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Live Revenues Down In Australia

SYDNEY, Australia (VIP-NEWS) Australia's live music business in 2008 has slipped back to its mid-decade level but still managed to generate more than $1 billion Australian in ticket sales, according to a new report issued by Live Performance Australia.

Live Performance Australia™ [LPA], the peak body for Australia’s live entertainment and the performing arts industry today announced survey findings that show the industry is worth $1 billion, confirming that despite the global economic downturn, Australians still love to go out and experience a great live show.

Live Performance Australia’s Ticket Attendance and Revenue Survey 2008 released today, showed that the live entertainment market is still strong with revenues exceeding $1 billion. The commercial sector, as expected, continues to lead in terms of total revenue.

While ticket sales declined overall, they returned to 2005 levels, reflecting that 2006 and 2007 were peak years in the current economic cycle.

The largest revenue-generating categories were contemporary music (37 per cent); musical theatre (24 per cent); classical music (10 per cent) and theatre (8 per cent). These four categories accounted for 79 per cent of the total revenue from live performance during 2008.

Chief Executive of Live Performance Australia™ (LPA), Evelyn Richardson, said the revenue and attendance figures reflected the continuing strength and dynamic nature of the live performance industry in Australia.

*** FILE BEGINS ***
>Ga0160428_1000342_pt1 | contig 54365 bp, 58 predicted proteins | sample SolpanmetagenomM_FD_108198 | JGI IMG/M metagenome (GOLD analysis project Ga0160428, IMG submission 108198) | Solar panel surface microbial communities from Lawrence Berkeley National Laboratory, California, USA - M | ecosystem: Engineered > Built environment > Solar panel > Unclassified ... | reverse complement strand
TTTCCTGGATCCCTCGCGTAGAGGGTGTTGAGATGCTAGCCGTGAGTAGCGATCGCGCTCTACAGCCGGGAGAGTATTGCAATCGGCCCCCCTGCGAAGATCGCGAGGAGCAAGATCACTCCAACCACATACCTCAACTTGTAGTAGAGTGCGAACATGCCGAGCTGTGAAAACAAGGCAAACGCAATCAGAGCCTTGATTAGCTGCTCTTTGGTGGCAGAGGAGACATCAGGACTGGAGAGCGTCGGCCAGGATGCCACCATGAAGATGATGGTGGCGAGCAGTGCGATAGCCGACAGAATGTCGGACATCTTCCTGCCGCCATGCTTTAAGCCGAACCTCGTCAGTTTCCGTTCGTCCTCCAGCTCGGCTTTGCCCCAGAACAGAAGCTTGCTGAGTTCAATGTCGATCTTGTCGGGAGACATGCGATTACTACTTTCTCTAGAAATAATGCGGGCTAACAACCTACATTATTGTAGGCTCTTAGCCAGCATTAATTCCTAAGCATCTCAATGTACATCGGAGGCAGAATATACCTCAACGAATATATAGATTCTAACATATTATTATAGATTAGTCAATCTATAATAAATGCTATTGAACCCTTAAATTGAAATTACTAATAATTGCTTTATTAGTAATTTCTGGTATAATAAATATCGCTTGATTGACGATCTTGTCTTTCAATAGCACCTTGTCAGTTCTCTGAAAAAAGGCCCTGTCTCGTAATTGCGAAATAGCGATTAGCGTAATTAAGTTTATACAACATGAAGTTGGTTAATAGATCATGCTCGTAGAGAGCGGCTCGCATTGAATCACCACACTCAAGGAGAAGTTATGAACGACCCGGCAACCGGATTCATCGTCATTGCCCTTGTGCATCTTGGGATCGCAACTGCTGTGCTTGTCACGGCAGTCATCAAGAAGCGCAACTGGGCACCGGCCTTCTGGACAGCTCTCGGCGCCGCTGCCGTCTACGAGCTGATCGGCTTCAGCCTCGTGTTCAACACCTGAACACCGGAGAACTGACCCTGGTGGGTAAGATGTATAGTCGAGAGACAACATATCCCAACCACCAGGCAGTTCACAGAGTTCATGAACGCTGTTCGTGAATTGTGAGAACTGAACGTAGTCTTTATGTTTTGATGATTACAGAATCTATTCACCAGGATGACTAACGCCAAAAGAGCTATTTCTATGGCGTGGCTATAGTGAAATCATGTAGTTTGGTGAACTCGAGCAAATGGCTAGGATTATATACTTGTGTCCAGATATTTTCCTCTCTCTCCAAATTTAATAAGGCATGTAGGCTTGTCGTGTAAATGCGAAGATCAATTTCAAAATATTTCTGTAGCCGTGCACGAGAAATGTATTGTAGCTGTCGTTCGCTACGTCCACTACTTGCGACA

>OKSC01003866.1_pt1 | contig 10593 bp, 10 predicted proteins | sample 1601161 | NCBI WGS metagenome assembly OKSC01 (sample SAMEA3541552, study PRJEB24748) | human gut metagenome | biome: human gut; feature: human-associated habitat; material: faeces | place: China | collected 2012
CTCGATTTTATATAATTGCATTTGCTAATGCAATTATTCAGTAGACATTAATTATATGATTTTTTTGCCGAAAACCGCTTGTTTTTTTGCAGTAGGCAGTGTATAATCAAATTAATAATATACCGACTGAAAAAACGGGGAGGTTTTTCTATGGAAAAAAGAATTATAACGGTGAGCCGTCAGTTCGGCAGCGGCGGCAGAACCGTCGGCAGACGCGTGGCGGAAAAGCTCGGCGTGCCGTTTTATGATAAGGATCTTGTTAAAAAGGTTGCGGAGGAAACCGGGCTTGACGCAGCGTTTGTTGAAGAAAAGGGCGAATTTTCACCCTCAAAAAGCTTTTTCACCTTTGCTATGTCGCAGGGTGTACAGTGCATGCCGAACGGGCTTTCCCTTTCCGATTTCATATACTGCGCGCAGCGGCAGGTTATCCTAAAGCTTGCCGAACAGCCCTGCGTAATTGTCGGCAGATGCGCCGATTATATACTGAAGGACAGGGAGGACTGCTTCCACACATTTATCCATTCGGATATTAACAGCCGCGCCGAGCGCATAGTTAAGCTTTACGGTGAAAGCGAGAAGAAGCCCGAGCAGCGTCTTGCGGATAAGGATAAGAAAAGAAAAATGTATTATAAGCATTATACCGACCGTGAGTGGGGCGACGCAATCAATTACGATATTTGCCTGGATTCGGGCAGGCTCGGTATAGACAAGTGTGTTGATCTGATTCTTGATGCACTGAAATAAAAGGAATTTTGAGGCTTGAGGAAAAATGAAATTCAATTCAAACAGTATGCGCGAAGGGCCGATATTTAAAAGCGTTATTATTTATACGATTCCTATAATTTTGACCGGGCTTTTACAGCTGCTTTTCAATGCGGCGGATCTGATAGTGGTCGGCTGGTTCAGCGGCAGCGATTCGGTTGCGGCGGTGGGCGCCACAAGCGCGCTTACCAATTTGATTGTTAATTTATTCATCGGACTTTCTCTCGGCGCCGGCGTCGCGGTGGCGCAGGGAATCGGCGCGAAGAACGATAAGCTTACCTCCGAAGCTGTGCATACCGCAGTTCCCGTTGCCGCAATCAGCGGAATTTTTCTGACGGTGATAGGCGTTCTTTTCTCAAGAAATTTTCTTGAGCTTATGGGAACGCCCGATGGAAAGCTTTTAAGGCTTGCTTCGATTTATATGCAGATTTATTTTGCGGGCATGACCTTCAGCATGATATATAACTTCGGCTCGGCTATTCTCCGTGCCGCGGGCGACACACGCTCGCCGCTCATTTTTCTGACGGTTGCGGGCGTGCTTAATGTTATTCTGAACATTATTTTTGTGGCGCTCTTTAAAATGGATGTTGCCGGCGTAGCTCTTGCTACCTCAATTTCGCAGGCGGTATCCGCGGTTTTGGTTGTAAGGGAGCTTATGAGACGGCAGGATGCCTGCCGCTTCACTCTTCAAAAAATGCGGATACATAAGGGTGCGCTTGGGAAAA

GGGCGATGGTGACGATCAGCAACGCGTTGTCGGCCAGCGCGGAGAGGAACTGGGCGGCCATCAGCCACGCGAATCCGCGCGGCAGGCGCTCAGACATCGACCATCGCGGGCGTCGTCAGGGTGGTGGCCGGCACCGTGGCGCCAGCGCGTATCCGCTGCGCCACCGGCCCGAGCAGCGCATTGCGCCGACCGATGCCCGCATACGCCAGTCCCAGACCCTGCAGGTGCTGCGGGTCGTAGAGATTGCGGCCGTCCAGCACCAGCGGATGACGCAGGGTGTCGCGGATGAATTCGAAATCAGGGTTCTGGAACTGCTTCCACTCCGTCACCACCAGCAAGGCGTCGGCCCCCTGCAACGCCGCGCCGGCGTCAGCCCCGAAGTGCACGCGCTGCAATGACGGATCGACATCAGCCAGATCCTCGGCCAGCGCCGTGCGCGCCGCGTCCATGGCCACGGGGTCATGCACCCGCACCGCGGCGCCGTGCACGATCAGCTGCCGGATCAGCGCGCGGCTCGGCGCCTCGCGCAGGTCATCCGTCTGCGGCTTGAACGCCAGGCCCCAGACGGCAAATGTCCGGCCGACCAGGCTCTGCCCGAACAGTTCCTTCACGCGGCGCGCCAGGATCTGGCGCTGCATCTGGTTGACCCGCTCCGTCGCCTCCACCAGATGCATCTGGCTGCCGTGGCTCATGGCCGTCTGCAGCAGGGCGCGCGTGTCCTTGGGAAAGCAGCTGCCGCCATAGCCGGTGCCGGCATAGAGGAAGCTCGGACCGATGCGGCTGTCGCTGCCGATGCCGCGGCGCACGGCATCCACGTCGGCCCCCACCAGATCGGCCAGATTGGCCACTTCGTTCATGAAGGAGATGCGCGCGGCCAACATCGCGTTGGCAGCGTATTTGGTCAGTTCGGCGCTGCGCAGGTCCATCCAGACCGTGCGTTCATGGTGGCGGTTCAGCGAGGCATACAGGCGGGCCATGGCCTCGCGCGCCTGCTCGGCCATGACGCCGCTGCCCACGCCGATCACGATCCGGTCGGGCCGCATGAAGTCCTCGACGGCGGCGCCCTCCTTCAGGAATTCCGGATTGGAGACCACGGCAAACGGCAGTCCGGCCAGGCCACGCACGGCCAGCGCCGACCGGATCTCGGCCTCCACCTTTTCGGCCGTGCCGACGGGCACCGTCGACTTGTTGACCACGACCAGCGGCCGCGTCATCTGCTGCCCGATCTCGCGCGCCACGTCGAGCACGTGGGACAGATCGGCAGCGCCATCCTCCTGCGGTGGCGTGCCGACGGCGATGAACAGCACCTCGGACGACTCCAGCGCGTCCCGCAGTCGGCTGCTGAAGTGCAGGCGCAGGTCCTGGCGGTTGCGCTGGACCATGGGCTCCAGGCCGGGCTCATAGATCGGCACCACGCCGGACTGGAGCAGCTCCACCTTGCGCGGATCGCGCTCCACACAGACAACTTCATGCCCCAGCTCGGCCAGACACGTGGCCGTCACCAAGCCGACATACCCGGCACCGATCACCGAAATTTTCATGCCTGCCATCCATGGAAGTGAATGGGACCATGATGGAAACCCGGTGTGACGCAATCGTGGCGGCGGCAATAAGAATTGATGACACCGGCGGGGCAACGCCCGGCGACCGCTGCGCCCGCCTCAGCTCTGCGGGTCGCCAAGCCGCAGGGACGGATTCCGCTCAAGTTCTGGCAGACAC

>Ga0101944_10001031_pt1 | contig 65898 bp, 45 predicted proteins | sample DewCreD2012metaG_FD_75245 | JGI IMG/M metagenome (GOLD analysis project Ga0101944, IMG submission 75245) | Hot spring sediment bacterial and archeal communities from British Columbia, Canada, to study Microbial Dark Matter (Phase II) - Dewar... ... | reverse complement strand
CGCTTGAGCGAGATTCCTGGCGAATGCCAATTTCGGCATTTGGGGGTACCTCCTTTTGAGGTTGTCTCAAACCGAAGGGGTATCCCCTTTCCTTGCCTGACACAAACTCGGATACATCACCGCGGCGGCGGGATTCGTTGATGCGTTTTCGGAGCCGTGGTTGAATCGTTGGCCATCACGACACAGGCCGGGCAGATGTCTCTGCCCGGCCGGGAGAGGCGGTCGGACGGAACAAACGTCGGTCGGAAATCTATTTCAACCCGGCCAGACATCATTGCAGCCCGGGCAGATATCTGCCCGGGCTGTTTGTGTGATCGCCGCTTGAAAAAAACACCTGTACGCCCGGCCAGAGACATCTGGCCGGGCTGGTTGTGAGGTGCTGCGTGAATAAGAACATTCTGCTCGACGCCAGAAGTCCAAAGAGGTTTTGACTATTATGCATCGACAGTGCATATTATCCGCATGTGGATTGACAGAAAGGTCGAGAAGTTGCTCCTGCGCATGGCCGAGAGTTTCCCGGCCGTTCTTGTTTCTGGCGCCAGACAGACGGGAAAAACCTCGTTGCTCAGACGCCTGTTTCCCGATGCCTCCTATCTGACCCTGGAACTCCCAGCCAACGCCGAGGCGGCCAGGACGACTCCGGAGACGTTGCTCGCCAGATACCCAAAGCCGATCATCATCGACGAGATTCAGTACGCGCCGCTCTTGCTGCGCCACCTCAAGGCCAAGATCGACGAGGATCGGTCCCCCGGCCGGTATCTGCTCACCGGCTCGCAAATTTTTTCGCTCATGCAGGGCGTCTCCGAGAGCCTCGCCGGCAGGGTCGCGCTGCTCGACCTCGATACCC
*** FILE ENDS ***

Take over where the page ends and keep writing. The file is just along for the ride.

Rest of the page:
“Spending by Australians on live performance has remained strong” said Richardson.

“These figures are comparable to trends in other major territories around the world, highlighting the fact that Australia has a world-class live performance industry. This is evidenced by the success of individual performers and touring shows, for example Dirty Dancing and Priscilla moving to the West End and local hits such as Wicked, Chicago, Billy Elliot and Jersey Boys.”

“The strength of the music sector looks set to continue with recent record breaking ticket sales for concerts such as Pink and AC/DC”.

The real value of the industry is even larger than revealed by the survey, which did not capture all ticketed performances, such as regional venues and smaller, self-ticketing venues and festivals.

President of LPA Andrew Kay said the current economic outlook would create challenges for the industry.

“We know from experience that our industry is cyclical and the global downturn will have an effect on Australia. However, these are not new challenges for our industry,” said Kay.

‘We are looking at ways to sustain our activity across the live performance industry.”

“This means finding new and innovative ways to deliver compelling live performance events that will keep attracting audiences, as well as working closely with governments at every level to ensure the ongoing vitality of the live performance industry.”

“The results from our survey prove that Australians are passionate supporters of live performance and that the industry makes a significant economic contribution,” said Kay.

“This year we launched our new Producer Development Program to support up-and-coming producers. We are also looking at ways to create new Australian work for the commercial sector for local audiences and export.

“Ensuring an investment environment that supports the growth of the live performance industry is critical. As our survey results show, our industry is a fundamental part of Australia’s economic and cultural life,” Richardson said.